They drive to town together, and Elisa notices a dark speck on the road in the distance. She realizes it's the chrysanthemum sprouts that the tinker has dumped by the side of the road, keeping the pot. Eventually, they overtake the tinker's wagon, but Elisa refuses to look at it as they pass. Elisa asks Henry about the boxing fights in town, then asks if they can get wine with dinner. He agrees. She again asks him about the fights, and if fighters hurt each other a lot - she explains that she's read they can be quite violent. Henry, surprised, asks her what's wrong, and tells her that if she wants to go to the fights, he'll take her, but he doesn't think she'll like it. She answers that she doesn't want to go to the fights - wine will be enough. As they continue to drive, she turns up her coat collar so he can't see that she's crying.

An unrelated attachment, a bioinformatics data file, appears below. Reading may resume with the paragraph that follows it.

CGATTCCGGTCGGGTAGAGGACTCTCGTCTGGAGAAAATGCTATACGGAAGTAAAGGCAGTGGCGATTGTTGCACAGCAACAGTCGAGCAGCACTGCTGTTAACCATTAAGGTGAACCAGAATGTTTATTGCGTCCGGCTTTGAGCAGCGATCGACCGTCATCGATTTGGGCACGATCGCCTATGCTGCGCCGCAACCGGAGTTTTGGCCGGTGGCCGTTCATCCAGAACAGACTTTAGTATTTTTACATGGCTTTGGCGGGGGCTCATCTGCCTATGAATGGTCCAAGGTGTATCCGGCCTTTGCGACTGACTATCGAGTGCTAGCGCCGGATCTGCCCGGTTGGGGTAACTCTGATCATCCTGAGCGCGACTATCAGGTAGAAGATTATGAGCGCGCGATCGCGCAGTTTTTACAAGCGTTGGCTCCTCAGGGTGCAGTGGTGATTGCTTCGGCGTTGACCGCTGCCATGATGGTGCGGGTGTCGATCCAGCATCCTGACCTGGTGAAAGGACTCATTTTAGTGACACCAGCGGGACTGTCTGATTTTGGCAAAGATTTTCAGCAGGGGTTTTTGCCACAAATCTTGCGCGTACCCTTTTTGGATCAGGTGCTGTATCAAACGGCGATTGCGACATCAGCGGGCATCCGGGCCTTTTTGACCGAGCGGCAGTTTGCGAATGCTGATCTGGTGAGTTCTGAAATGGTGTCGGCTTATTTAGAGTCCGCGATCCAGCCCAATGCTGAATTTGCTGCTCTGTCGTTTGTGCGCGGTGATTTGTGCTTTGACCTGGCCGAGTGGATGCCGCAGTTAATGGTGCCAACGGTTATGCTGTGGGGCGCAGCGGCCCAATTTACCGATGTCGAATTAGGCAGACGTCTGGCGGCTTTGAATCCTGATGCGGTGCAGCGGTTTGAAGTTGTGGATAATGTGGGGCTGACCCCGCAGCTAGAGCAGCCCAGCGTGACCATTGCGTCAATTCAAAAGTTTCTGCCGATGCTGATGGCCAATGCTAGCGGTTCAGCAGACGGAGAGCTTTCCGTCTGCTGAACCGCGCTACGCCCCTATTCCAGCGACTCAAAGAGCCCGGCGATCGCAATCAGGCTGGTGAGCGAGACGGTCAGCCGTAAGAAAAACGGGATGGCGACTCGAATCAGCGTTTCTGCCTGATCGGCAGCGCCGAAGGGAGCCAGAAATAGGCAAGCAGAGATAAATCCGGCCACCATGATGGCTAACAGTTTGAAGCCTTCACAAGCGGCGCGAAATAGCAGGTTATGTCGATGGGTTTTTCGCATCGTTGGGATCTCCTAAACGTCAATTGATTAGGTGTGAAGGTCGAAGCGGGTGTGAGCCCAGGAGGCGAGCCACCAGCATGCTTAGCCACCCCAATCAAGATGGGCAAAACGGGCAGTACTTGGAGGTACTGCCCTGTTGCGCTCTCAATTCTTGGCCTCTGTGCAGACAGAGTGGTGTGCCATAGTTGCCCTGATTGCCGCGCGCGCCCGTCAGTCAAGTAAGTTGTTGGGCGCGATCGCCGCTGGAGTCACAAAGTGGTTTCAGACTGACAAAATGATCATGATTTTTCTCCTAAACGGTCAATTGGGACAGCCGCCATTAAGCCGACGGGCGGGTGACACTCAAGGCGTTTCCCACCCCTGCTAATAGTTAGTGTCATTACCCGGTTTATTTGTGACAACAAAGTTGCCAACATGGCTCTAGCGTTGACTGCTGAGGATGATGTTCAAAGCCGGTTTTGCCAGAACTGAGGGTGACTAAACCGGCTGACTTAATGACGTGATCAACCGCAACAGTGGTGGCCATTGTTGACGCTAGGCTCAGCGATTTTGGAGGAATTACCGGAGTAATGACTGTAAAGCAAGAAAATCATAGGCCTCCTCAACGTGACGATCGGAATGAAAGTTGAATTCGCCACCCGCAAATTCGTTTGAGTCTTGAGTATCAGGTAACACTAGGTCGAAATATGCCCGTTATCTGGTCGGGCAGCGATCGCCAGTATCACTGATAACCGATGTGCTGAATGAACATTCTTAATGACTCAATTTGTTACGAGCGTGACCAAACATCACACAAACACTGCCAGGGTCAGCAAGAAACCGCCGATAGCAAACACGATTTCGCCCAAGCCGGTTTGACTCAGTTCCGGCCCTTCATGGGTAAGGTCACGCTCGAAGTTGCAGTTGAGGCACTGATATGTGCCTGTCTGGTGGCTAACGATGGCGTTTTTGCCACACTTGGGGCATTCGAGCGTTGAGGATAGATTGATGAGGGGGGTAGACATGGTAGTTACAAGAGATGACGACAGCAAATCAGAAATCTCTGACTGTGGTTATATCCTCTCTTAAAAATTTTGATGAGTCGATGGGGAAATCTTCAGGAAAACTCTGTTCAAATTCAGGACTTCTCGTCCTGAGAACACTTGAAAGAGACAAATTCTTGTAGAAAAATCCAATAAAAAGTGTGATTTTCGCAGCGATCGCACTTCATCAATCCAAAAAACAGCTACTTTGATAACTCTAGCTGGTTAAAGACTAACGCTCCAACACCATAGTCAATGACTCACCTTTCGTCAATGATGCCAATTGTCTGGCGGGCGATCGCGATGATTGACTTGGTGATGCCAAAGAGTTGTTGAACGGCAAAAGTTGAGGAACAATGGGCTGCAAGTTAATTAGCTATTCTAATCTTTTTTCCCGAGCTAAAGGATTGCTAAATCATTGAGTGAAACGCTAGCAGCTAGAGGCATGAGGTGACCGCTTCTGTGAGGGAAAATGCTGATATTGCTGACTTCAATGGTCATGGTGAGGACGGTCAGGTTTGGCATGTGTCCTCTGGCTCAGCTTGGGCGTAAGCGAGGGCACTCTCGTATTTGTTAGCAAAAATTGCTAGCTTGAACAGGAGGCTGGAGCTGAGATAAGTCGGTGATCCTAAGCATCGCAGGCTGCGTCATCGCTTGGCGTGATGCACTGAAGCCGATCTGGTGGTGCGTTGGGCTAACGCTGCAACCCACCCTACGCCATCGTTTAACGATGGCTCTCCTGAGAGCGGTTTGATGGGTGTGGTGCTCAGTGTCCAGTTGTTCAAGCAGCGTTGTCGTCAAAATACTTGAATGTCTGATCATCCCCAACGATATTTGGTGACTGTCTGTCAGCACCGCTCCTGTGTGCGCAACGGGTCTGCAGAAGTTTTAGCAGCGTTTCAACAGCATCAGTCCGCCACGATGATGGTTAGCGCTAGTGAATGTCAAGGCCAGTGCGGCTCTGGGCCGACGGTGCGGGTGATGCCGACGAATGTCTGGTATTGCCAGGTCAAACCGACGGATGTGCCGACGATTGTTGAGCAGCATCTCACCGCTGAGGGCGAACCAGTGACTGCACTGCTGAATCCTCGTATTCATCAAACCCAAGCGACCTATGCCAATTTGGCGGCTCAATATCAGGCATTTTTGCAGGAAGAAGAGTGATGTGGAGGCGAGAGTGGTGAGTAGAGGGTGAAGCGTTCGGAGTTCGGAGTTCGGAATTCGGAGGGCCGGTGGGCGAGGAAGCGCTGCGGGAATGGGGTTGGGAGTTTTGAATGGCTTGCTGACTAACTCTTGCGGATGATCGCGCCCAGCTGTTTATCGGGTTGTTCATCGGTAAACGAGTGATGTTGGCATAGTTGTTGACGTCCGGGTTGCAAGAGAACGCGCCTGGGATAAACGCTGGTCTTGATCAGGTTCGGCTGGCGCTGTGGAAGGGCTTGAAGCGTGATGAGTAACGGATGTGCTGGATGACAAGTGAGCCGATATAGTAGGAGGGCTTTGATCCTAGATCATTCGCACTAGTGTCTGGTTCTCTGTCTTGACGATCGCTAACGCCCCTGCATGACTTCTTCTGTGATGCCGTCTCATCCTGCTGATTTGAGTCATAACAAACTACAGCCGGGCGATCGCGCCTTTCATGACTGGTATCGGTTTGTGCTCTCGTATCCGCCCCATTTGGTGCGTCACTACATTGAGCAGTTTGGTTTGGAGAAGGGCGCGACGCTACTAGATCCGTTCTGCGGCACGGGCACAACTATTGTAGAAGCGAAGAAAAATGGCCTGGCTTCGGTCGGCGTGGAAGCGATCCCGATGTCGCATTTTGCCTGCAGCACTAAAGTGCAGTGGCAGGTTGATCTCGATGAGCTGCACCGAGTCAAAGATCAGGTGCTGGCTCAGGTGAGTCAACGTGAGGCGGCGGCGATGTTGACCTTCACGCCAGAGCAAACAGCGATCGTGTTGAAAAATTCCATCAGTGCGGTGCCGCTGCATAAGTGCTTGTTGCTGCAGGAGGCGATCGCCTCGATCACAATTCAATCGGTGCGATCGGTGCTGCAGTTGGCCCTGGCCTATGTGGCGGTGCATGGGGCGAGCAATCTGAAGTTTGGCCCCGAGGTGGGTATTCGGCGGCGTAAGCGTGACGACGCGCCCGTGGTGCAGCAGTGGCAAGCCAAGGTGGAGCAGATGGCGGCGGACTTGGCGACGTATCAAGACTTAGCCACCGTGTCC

In late 1917, after constant harassment by the armed forces authorities, Lawrence was forced to leave Cornwall at three days' notice under the terms of the Defence of the Realm Act . This persecution was later described in an autobiographical chapter of his Australian novel Kangaroo , published in 1923. He spent some months in early 1918 in the small, rural village of Hermitage near Newbury, Berkshire . He then lived for just under a year (mid-1918 to early 1919) at Mountain Cottage, Middleton-by-Wirksworth , Derbyshire, where he wrote one of his most poetic short stories, Wintry Peacock . Until 1919 he was compelled by poverty to shift from address to address and barely survived a severe attack of influenza .